Vanilla CSS vs Bootstrap vs Tailwind: An Analysis

Vanilla CSS vs Bootstrap vs Tailwind: An Analysis

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Victoria Lo
·Aug 18, 2020·

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Hello everyone! Today's article is something I've always wanted to discuss. I remembered when I first learned CSS and hearing about Bootstrap and other frameworks like Materialize. At that time, I was unsure if I should learn these frameworks but I ended up with Bootstrap for a team project and it stuck around. And now Tailwind CSS seems to be rising in popularity, which makes me ponder if I should learn once again.

In this article, we will be looking at Vanilla CSS, Bootstrap and Tailwind CSS; analyzing their pros and cons and determining which one is best to learn in 2020. So let's begin!

CSS

My experience with CSS is that it is easy to pick up but hard to master. I do like CSS because I like to create custom styles that feels like my own. Also, it minimizes code as you are only writing styles that your site needs. Loading large chunks of CSS can slow down page loading time so by writing vanilla CSS, you reduce unnecessary code and boost your page's speed.

However, writing CSS from scratch can be daunting and tedious for many developers. This is especially true when the product you're making does not need custom designs but just a basic, simple look. In this case, it may be better to just use a framework, like Bootstrap, so let's take a look what it has to offer.

Bootstrap

When I first discovered Bootstrap, I really love how fast I can make website templates with it. A simple blue button can be written as:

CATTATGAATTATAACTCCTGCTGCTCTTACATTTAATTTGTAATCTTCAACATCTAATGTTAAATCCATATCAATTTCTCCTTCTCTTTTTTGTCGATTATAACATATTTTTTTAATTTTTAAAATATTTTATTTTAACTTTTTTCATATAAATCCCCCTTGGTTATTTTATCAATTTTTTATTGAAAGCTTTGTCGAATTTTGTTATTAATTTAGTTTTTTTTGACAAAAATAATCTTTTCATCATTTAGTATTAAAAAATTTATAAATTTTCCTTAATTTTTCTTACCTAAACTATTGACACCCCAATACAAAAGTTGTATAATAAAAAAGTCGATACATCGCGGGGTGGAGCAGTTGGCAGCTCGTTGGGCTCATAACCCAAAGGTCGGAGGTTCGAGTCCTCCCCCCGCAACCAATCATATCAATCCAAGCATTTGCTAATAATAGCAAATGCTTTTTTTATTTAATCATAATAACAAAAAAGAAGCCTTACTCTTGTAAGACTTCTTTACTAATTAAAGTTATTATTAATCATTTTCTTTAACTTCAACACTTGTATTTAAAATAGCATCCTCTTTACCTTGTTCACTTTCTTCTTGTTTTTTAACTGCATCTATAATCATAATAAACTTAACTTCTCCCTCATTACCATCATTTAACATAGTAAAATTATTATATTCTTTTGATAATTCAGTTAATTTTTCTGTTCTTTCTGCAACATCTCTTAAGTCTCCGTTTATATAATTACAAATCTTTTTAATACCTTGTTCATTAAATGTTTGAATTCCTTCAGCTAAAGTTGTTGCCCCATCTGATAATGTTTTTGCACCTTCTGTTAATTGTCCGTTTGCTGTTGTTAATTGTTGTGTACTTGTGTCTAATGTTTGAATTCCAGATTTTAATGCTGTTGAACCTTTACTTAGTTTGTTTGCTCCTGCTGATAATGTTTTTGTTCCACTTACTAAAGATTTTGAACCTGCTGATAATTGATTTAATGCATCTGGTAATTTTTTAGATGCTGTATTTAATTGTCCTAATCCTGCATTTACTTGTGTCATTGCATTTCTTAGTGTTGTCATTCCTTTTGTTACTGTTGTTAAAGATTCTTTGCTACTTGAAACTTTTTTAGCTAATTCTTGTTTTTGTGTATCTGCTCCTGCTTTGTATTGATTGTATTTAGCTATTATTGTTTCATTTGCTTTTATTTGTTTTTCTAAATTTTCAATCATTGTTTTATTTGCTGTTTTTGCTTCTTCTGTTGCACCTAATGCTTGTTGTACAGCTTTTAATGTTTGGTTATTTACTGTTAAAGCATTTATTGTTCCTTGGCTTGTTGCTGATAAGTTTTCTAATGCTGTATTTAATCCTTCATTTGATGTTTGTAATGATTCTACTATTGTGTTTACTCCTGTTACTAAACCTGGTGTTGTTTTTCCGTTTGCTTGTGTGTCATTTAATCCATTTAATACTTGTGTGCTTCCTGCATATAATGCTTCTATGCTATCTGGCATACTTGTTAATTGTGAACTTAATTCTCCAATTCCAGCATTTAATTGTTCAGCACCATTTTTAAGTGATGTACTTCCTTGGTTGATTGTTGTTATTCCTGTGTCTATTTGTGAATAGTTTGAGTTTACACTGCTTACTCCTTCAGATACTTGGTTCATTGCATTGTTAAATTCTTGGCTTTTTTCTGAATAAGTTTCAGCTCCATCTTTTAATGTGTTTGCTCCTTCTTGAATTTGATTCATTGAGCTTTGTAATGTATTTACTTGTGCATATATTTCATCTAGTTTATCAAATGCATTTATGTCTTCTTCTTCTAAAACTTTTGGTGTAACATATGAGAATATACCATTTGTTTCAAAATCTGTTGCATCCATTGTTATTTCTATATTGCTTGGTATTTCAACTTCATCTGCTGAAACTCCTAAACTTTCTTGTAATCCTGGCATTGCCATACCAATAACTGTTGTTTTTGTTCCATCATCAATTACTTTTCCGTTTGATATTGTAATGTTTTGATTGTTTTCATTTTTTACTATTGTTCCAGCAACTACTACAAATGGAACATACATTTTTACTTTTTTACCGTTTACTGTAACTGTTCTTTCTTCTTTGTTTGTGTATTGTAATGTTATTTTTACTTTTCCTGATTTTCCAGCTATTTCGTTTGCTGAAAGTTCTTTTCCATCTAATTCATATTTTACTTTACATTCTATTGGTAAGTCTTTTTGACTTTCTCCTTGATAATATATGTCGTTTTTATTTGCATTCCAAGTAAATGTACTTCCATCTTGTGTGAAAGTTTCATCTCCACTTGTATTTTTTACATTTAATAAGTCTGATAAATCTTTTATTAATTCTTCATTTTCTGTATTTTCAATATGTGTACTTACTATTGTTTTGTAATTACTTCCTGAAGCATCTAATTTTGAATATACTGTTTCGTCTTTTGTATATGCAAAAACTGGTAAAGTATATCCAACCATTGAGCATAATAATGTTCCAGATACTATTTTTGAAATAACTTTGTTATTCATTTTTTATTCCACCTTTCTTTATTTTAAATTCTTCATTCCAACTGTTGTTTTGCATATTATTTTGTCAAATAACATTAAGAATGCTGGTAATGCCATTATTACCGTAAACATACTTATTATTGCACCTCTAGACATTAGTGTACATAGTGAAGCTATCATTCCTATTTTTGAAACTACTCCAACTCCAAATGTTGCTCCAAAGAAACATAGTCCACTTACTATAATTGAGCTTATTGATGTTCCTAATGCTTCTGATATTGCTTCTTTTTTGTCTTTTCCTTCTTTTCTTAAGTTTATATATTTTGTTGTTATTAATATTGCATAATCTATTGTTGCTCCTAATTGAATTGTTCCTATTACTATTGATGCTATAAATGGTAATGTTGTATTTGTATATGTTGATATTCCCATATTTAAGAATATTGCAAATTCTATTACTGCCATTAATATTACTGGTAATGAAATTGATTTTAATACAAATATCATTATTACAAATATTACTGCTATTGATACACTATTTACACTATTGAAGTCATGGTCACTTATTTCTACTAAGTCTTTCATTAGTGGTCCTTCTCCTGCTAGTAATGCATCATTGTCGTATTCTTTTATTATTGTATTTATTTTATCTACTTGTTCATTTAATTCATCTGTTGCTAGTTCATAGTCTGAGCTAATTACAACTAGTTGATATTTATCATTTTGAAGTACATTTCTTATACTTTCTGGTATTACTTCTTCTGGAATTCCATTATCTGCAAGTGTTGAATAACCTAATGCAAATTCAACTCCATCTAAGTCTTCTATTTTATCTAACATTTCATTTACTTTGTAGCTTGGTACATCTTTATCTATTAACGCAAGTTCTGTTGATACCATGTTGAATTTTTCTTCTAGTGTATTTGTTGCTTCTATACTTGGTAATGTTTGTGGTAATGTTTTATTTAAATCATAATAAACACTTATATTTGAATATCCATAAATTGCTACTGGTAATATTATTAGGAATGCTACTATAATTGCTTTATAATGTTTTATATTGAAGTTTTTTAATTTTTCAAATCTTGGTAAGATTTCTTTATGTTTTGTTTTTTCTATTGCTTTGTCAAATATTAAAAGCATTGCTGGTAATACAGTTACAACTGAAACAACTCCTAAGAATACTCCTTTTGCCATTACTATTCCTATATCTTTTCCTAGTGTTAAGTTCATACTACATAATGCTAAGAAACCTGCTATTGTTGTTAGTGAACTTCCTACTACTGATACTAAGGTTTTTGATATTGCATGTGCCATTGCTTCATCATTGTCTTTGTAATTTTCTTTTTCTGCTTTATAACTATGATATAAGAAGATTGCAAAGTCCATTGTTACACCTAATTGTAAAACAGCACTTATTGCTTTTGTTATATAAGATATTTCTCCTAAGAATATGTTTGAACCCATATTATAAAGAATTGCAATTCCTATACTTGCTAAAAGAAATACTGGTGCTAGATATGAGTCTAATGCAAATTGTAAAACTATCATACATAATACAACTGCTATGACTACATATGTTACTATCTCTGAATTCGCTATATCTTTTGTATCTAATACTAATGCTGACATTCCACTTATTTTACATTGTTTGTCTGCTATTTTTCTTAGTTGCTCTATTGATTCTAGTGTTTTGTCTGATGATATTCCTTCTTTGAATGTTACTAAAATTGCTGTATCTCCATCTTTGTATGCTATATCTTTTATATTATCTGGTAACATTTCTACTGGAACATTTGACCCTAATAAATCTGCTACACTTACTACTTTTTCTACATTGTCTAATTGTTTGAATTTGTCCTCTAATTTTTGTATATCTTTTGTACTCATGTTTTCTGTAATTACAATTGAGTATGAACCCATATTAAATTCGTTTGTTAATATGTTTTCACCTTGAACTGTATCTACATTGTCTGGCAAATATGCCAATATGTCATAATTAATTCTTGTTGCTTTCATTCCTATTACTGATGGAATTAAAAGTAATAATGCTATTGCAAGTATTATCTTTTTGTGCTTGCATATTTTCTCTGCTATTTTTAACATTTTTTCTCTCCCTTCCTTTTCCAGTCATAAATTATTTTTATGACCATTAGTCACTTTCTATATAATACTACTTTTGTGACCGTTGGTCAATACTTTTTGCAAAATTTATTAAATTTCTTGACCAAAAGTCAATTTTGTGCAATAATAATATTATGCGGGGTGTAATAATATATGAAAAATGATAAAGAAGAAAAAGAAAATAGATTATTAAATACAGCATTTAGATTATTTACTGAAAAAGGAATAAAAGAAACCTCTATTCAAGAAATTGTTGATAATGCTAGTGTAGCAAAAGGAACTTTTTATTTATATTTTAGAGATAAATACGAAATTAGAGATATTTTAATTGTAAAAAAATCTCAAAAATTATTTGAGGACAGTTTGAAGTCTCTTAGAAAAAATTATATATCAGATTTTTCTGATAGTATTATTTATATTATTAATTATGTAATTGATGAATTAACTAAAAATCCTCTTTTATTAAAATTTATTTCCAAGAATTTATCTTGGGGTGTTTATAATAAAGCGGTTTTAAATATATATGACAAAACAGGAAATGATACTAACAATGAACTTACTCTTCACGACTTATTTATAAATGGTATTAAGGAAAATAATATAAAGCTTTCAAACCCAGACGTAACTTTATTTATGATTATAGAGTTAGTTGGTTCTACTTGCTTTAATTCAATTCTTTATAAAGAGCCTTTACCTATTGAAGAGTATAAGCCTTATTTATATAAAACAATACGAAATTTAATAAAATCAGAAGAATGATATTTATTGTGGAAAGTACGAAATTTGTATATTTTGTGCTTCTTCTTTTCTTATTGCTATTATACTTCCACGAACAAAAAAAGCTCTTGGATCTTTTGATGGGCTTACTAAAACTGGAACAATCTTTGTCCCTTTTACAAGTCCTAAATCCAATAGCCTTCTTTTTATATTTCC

<button type="button" class="btn btn-primary">Click Me</button>

It's easy to learn, fast to implement and have a well-designed library of elements to use. It is also consistent across any devices or browsers, which means the website will remain looking good in terms of cross-device or cross-browser.

The downside is that it is so popular that many websites use it; so unless you override some styles with custom ones, your website will look very similar to other websites. Like a copy-paste.

Another con is that using Bootstrap means that we are importing large chunks of CSS code, whether we use it or not. For example, if our website don't have card or dropdown elements on it, we will still import the styles of unused elements when using Bootstrap. That can impact page performance, even with the slim version, because we are importing a lot of unnecessary code. All the more if we are using Bootstrap with jQuery.

Note: jQuery is no longer needed for Bootstrap 5.

Tailwind CSS

Unlike Bootstrap which is component-based, this framework is utility-based. This means that it is a low-level framework, it does not have a library of pre-designed elements like cards, buttons or dropdowns, etc. Instead, it has pre-written classes like margins, paddings, font-size and so on. The same blue button we made using Bootstrap can be written as:

<button class="bg-blue-500 hover:bg-blue-700 text-white font-bold py-2 px-4 rounded">
  Click Me
</button>